In the 1950s, driven by a desire to power around the shallows of the Mackenzie Country's braided rivers, inventor and "South Island sheep man" Bill Hamilton developed an improved method of jet boat propulsion. This NFU film explains the concept and Hamilton demonstrates the 'turbo craft': cruising Lake Manapouri, waterskiing Lyttelton Harbour, and heading up the Whanganui. Then it's spin outs and shooting rapids (and deer) with Commander Philip Porter from the icebreaker USS Glacier...who clearly loves the smell of the Waimakariri in the morning.
This 1969 film promotes the attractions, industry and history of “contemporary Rotorua”, from the Arawa canoe to forestry, from mud pool hangi to the Ward baths (“heavenly for hangovers”). The score is jazz, and the narration is flavoured by the impressive baritone of opera singer Inia Te Wiata (father of actress Rima), who gushes about geysers and Rotorua’s evolution from sleepy tourist backwater to modern city and conference centre. Also featured: kapa haka, meter maids in traditional Māori dress, and a rendition of classic song ‘Me He Manu Rere’ in a meeting house jive.
Made by the NZ Broadcasting Corporation in the mid 1960s, this half hour TV documentary sets out to summarise New Zealand. More than a promotional video, it takes a wider view, examining both the country’s points of pride and some of its troubles. In a brief appearance Barry Crump kills a pig, although the narration is quick to point out that the ‘good keen man’ image he epitomises is also a root of the country’s problem alcohol consumption. The result is patriotic, but certainly not uncritical. Writer Tony Isaac went on to make landmark bicultural dramas Pukemanu and The Governor.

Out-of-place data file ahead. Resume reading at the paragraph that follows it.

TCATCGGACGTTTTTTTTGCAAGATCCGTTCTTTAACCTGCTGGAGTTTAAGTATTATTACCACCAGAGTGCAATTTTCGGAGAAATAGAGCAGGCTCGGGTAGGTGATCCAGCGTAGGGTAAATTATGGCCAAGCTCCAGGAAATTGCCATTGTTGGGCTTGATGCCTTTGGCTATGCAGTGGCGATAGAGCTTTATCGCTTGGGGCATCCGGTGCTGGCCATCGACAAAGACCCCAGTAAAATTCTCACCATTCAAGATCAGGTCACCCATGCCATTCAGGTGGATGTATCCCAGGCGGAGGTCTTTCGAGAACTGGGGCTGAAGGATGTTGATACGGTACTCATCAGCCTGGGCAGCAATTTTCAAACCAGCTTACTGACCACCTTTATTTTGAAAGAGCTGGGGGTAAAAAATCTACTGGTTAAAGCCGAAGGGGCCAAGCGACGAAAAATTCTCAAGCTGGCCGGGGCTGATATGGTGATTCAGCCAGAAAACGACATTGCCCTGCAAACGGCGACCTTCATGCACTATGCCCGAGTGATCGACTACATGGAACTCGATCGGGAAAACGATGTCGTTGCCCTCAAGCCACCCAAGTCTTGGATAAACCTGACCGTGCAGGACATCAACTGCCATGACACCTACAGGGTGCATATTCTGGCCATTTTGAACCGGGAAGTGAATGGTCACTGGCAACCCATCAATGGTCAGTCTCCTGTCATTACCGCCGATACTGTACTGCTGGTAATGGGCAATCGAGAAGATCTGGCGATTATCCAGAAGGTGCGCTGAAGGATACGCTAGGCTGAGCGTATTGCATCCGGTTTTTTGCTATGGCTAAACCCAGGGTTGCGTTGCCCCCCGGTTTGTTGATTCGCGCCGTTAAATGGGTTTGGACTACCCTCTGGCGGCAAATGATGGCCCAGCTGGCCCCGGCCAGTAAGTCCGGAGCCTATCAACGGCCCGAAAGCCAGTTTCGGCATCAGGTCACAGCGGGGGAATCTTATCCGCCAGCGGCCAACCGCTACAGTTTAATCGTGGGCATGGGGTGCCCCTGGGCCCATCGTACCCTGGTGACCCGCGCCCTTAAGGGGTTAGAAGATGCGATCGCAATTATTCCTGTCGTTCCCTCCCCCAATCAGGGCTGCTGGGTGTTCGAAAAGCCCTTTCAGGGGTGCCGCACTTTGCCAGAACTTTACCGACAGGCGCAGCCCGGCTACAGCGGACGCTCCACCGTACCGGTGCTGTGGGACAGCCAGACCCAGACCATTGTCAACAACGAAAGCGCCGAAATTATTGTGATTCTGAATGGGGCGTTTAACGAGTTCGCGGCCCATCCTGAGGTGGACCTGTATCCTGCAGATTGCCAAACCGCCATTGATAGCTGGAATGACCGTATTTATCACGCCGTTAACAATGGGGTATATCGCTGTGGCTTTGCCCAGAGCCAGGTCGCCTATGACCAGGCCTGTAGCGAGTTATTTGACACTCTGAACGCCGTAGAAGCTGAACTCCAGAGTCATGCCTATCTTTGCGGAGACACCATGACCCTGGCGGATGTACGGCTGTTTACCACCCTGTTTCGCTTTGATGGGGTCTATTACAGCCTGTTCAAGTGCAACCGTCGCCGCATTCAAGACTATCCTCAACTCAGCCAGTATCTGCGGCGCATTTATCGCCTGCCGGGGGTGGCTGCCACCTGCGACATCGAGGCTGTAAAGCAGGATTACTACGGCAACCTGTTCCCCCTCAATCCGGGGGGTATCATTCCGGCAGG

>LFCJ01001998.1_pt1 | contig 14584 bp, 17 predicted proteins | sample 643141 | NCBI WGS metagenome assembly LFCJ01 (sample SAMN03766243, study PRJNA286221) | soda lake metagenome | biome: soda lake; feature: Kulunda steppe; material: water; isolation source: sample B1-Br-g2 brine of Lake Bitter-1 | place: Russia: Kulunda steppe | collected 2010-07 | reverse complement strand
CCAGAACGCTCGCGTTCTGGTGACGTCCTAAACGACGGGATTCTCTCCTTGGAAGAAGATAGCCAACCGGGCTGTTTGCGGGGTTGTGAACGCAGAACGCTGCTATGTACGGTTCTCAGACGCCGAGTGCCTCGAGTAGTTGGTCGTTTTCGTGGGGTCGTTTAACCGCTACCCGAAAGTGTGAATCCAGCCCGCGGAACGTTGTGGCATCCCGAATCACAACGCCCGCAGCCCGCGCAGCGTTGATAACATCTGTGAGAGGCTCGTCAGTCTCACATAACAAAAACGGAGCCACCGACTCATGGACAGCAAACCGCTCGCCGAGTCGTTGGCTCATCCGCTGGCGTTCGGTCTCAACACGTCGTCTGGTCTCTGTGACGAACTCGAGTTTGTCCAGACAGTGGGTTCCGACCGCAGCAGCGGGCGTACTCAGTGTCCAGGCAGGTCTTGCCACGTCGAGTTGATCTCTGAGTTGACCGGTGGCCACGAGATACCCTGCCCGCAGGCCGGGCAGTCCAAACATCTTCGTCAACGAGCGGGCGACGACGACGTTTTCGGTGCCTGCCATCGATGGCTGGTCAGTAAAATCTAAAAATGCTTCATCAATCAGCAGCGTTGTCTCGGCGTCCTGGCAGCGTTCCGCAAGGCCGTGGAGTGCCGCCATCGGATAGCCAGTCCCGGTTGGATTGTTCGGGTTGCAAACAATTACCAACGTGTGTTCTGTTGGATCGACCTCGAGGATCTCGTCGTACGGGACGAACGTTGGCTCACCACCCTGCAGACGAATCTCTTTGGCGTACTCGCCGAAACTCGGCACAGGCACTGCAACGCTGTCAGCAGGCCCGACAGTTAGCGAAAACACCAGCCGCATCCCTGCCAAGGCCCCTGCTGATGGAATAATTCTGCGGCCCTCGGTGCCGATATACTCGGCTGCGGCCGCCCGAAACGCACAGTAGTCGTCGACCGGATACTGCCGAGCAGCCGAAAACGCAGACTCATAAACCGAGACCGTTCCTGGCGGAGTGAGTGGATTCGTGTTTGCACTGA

This National Film Unit travelogue, produced for the NZ Government Department of Tourist and Health Resorts, finds post-war Auckland basking in sunshine. Flowers bloom in parks and gardens, city streets bustle and public swimming pools are packed. Trams and flying boats are a reminder of a by-gone era in the city's transportation while a rug factory is a colourful if unexpected inclusion. Last stop is a visit to Kawau Island — home of Governor Grey's Mansion House — where the sun also shines and aquaplaning, sports and bush walks are the order of the day.
A stylish title sequence sets the tone for this NFU short on motor racing in the early 60s. Shot during the golden age of the sport, it begins with amateurs competing in Dunedin's 'round the town' race (won by future Formula One champ Denis Hulme), then shifts north to Auckland for the New Zealand International Grand Prix. 60,000 spectators watch world champ Jack Brabham and local hero Bruce McLaren battle for the title. Also included are classic summer shots of the world's top drivers relaxing on the beach, and Australian racer Arnold Glass teaching McLaren to waterski.
Bernadine Oliver-Kerby’s 25 plus years in broadcasting have ranged from sports reporting (including All Blacks tests and the Olympics) to reading the news — she was a longtime co-presenter on the One News weekend slot. Oliver-Kerby has hosted sports show Skoda Game On, the Halberg sports awards and quiz show New Zealand’s Brainiest Kid; she is also an award-winning radio newsreader.